Switching Cancer's Signals

Posted date

The Science of Epigenetics and the Potential for Cancer Treatment

From Paths of Progress 2018
By Robert Levy

Myles Brown, MD, co-directs Dana-Farber’s Center for Functional Cancer Epigenetics.

Even as cancer cells shake off the normal restraints on their growth, even as they binge on nutrients and barge past their allotted lifespan, they're also undergoing an identity crisis.

A cancer cell is forever betwixt and between. A liver cancer cell, for example, may function in some ways like a normal liver cell and in other ways like an utter misfit in the body's networks of highly disciplined, tightly regulated cells. Having no role beyond its own survival, keeping a low profile to avoid an immune system attack, a cancer cell is destined for life at the margins.

The most common explanation for cancer's rebelliousness is genetic: misaligned chromosomes, misspelled DNA, or miscopied genes all tamper with a cell's basic programming, sending it into hyper-growth. But another kind of alteration is just as characteristic of cancer cells as broken chromosomes and crippled genes. It has nothing to do with the order in which DNA letters are arranged within chromosomes, but in how those letters are read by the cell — how a cell accesses the genetic information it needs to survive, and how it archives information it doesn't immediately require.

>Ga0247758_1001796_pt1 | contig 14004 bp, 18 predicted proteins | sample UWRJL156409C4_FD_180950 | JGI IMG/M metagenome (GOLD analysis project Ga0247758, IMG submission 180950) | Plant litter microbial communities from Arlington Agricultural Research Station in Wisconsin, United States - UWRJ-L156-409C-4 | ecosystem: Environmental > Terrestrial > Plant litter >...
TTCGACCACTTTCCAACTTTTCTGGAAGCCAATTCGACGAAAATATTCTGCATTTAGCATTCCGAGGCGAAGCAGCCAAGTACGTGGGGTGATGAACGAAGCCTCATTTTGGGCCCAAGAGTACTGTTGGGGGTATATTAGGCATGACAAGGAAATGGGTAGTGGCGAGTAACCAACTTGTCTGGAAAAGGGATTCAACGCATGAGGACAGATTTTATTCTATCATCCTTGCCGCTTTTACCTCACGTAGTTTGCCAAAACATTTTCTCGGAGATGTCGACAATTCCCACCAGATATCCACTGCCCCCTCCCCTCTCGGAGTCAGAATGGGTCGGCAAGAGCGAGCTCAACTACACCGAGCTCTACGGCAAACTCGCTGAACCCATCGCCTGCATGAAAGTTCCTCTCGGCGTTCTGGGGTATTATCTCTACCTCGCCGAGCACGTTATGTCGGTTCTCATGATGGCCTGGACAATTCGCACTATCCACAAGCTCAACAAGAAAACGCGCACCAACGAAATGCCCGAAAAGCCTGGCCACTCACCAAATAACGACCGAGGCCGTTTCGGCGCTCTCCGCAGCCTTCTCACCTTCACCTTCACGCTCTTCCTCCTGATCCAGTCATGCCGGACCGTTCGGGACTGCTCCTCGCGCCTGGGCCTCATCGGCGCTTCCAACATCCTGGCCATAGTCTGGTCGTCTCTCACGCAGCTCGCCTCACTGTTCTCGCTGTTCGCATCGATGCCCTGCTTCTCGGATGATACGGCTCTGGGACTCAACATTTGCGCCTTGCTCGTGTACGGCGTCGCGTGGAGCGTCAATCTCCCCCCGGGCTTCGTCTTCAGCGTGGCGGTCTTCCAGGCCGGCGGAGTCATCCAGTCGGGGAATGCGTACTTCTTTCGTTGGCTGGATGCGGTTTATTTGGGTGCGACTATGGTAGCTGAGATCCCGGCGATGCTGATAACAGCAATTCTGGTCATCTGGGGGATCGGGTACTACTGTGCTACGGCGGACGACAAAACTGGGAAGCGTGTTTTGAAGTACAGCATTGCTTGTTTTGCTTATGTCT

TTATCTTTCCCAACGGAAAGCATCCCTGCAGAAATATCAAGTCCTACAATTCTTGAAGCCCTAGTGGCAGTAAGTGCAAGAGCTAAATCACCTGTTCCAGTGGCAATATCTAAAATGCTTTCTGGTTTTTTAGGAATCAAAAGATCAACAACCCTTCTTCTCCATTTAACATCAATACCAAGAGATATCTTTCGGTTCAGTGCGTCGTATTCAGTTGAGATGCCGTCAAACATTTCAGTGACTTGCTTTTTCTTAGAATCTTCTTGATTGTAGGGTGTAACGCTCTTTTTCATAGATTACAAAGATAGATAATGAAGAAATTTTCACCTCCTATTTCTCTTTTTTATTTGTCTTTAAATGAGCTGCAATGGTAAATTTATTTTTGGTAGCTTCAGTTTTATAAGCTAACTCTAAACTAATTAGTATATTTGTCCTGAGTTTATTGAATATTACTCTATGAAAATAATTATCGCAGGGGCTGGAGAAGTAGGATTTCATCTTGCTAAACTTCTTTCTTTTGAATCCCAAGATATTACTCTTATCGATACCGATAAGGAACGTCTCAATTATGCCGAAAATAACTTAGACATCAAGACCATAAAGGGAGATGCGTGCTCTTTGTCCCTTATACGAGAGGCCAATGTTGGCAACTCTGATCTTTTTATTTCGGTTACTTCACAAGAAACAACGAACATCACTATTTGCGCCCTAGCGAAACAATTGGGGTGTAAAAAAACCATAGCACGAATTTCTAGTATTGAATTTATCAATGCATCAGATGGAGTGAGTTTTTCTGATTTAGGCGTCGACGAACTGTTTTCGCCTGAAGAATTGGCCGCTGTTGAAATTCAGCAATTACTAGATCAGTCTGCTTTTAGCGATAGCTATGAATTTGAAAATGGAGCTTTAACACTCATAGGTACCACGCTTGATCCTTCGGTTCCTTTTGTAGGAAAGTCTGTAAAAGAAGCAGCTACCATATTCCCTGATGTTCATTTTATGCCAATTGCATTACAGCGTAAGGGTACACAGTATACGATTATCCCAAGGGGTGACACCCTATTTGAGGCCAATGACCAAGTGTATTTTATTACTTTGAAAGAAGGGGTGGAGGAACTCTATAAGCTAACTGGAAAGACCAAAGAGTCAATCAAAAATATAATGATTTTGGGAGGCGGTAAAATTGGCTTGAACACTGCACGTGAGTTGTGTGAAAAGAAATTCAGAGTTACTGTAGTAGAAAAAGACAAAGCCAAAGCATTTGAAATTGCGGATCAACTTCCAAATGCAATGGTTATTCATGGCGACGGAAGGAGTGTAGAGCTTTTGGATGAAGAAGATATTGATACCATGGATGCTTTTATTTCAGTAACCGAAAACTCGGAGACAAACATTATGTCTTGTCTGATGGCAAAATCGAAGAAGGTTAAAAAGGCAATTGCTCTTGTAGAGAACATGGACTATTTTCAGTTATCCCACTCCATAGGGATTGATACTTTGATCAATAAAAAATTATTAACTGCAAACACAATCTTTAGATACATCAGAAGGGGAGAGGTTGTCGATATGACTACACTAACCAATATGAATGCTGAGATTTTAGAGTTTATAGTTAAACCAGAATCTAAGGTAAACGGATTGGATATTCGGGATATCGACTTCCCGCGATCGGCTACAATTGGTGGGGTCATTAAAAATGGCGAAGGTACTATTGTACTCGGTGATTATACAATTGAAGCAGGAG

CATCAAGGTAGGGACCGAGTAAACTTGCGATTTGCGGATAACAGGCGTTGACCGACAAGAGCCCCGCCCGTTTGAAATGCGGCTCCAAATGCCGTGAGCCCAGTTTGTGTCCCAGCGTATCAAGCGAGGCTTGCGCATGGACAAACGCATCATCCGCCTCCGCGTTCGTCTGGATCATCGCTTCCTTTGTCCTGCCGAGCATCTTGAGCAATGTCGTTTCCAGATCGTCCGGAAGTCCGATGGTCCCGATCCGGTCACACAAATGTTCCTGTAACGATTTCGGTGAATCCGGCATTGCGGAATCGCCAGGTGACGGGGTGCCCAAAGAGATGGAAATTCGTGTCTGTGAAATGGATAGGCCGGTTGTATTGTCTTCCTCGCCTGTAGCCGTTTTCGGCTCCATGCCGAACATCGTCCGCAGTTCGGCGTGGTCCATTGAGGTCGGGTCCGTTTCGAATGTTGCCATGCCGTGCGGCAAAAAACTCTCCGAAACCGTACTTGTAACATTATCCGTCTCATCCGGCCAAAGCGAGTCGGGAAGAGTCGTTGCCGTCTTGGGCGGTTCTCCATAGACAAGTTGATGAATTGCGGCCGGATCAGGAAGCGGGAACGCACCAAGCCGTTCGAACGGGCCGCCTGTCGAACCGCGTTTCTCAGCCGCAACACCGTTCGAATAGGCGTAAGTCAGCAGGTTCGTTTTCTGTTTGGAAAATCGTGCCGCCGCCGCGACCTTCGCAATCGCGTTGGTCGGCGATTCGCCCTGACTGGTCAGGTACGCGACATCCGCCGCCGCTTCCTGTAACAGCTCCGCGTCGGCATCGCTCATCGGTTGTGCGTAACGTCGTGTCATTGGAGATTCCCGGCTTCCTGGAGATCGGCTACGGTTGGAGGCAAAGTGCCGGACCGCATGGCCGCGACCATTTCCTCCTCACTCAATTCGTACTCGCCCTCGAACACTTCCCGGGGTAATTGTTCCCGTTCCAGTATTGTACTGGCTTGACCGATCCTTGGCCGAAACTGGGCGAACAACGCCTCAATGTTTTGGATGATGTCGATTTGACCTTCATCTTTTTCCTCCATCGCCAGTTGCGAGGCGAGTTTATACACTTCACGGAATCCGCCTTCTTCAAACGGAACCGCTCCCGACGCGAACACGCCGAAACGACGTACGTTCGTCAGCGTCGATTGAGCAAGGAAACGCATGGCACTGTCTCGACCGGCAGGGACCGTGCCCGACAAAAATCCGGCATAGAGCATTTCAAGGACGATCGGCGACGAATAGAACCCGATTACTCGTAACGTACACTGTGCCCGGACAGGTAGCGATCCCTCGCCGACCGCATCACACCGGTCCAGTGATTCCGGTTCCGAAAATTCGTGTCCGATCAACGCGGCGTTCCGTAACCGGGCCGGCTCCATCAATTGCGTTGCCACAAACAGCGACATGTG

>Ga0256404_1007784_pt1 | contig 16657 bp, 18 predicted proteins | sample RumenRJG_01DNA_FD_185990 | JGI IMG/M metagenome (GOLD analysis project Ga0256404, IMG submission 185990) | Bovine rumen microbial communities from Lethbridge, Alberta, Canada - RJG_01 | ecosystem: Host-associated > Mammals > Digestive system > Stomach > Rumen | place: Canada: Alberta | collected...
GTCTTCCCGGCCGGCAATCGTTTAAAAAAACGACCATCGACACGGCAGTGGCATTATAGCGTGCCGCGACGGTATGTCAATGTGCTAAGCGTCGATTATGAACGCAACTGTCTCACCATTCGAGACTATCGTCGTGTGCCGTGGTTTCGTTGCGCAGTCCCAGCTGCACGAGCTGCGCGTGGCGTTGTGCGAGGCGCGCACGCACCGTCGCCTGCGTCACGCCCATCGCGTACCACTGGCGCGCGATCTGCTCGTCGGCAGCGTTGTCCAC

The collective name for the processes by which cells designate some genes for use and others for storage is epigenetics. Epigenetics is key to an organism's development. From a single cell, a human embryo must be able to develop muscle cells, nerve cells, kidney cells, and the hundreds of other cell types that comprise a human being. It is the specific set of switched-on genes within a cell that determine the type of cell it is. And it is epigenetic factors that influence which genes are active — which are in use by the cell — and which are not.

"Almost all of the cells of our bodies (except, interestingly, certain immune cells) have exactly the same genes — the same 'hardware,'" says Myles Brown, MD, co-director of Dana-Farber's Center for Functional Cancer Epigenetics and the Emil Frei III distinguished professor of medicine at Harvard Medical School. "It is the specific 'software' that a cell is running that determines its cellular identity. In cancer, both defects in the hardware (gene mutations) and 'bugs' in the software (epigenetic alterations) play major roles."

Cigall Kadoch, PhD, showed that a key protein complex is mutated in more than 20 percent of human cancers.

Mothballing DNA

Epigenetics can be thought of as a cell's filing system for genetic information. Genes that are needed by a cell — for contracting and relaxing, say, in a muscle cell — need to be readily available, while genes not required by that cell must be tucked away. A smartphone may hold hundreds of apps, but even if the user is a master multitasker, only a few are likely to be open at any one time. Cells must achieve something of the same division between their potential abilities and their actual activities.

They accomplish this through the marvel of DNA packaging. Within the cell nucleus, DNA is looped around proteins called histones to form a combined structure known as a nucleosome. Nucleosomes, in turn, are strung together to create chromatin, the "fiber" of which chromosomes are made. This coiling and kinking enables the cell to stow all its DNA — which would stretch to six feet if completely unwound — within the confines of a nucleus .0002 inches in diameter. But it also provides a way to control which genes are on-line or off-line, a phenomenon known as gene expression.